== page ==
Tuesday, May 31, 2011

When Lemon Met Almond

Here is one of the many reasons knives are one of the best things around:

With a knife, you can cut a cake open.

An open cake means a world of possibilities.

The equation is quite simple: take a cake you really enjoy. It's got the perfect flavor, you've got the recipe down, and just imagining it makes you happy. You know you've got that cake in your repertoire. Hey, even if you don't even step foot in a kitchen, you've got that cake somewhere in your taste memory.

Now, use the power of your mind (or simply get the cake and grab a knife). Imagine sawing off the top half of the cake. If you've arranged things right, the cake won't fall apart into a million pieces. If it does, rejoice: you've got a reason to eat all the crumbs up before anyone notices and you can bake a new cake. Hoorah! "Free cake!" I like that reasoning.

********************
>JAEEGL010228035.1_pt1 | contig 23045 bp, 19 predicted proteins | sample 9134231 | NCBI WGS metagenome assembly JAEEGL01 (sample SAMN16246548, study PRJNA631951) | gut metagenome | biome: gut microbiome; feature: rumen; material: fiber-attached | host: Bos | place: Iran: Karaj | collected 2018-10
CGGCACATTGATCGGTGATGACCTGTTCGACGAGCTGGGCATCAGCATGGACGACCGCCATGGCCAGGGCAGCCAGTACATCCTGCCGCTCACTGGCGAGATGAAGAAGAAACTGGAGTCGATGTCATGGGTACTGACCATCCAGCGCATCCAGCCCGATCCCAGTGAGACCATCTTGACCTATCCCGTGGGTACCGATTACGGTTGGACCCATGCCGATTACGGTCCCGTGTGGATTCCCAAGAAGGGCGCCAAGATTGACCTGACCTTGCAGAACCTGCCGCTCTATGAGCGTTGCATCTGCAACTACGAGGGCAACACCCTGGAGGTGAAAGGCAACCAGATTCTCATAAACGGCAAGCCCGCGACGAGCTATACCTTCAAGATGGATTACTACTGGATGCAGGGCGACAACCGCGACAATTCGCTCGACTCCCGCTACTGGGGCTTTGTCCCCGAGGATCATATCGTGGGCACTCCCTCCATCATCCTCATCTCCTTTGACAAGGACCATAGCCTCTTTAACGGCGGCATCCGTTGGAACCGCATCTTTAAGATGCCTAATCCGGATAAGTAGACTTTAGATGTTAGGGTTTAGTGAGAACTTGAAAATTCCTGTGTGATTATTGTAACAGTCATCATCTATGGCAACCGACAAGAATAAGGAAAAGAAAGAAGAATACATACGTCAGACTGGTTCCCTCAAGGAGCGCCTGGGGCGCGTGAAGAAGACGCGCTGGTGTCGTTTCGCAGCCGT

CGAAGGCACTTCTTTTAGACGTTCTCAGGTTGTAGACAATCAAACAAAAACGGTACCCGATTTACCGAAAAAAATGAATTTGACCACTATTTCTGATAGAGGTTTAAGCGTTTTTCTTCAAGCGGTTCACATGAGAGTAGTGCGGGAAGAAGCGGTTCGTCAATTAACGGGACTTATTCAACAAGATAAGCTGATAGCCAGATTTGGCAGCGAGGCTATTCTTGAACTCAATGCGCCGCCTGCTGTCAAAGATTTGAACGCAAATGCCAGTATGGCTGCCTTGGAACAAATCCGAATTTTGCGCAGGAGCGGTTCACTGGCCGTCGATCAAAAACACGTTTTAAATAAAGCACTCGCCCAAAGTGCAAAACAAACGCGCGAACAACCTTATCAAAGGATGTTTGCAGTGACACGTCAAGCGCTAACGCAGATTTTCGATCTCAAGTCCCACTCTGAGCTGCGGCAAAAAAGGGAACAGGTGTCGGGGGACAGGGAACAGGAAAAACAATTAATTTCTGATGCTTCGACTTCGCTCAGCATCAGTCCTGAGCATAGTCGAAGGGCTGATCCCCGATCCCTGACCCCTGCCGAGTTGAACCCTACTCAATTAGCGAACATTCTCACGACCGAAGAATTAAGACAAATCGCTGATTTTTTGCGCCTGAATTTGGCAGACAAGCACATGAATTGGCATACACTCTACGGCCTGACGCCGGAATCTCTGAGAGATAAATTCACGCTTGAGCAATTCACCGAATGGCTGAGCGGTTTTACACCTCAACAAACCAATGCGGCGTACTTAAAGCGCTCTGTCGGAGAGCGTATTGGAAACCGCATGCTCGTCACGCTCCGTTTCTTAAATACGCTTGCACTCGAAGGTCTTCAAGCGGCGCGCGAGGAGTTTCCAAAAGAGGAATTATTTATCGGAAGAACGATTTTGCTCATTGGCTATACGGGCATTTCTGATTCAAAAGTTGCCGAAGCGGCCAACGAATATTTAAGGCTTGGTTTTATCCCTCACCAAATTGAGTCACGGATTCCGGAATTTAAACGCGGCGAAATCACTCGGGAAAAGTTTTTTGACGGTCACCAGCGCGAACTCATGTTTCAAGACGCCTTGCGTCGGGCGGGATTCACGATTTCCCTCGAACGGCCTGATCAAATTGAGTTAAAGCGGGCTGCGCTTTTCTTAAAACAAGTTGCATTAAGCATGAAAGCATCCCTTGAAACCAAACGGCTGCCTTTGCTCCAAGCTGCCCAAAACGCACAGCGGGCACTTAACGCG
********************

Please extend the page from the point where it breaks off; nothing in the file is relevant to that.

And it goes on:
Now take a look at those cake halves, and open up the valve of ideas. What would you like to slather on today?

Some would say peanut butter. Others go for Nutella. The really cool people go for PB and Nutella. You've also got the ones who say they need a little fraîcheur, so fruit compote is the way to go.

What if you want it all? The fresh fruit and the richness? Look no further than lemon curd. Especially if the cake is a lemon-almond visitandine, I repeat: look no further than lemon curd.

This association is like Summer in a mouthful, if Summer were to decide she got a little tired of eating salad and drinking water all day long. This is the part when Summer gets fun.

When Lemon Met Almond
serves 8 to 10

1 visitandine (recipe here)
1/2 batch lemon curd (recipe follows)

Piece of cake: slice visitandine in half horizontally.

Spread lemon curd on bottom half, close up the cake by placing the top half back on.


Lemon Curd
makes 2 1/2 cups
4 egg yolks
2 whole eggs
3/4 c. sugar
2/3 c. fresh lemon juice
8g lemon zest (approx. 1 TB)
145g (10 TB) cold butter, cut into pieces

Rub zest and sugar together.

Mix lemon juice, sugar/zest, and eggs together in a heatproof bowl. Place it over a pan of simmering water.

Cook, whisking constantly, until a thermometer reads 75°C.